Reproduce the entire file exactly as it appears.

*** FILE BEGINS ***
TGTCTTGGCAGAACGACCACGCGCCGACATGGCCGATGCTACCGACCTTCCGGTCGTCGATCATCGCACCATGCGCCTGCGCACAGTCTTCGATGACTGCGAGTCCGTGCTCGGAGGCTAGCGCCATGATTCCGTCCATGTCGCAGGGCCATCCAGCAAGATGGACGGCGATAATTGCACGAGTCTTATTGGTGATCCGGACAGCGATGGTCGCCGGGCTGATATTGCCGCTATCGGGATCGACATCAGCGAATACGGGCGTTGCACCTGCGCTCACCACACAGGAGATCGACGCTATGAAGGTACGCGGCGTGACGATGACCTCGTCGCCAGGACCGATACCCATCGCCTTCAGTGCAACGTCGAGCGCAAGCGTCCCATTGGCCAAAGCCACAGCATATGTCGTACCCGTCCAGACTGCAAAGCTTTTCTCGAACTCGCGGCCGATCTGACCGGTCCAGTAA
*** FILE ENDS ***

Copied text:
TGTCTTGGCAGAACGACCACGCGCCGACATGGCCGATGCTACCGACCTTCCGGTCGTCGATCATCGCACCATGCGCCTGCGCACAGTCTTCGATGACTGCGAGTCCGTGCTCGGAGGCTAGCGCCATGATTCCGTCCATGTCGCAGGGCCATCCAGCAAGATGGACGGCGATAATTGCACGAGTCTTATTGGTGATCCGGACAGCGATGGTCGCCGGGCTGATATTGCCGCTATCGGGATCGACATCAGCGAATACGGGCGTTGCACCTGCGCTCACCACACAGGAGATCGACGCTATGAAGGTACGCGGCGTGACGATGACCTCGTCGCCAGGACCGATACCCATCGCCTTCAGTGCAACGTCGAGCGCAAGCGTCCCATTGGCCAAAGCCACAGCATATGTCGTACCCGTCCAGACTGCAAAGCTTTTCTCGAACTCGCGGCCGATCTGACCGGTCCAGTAA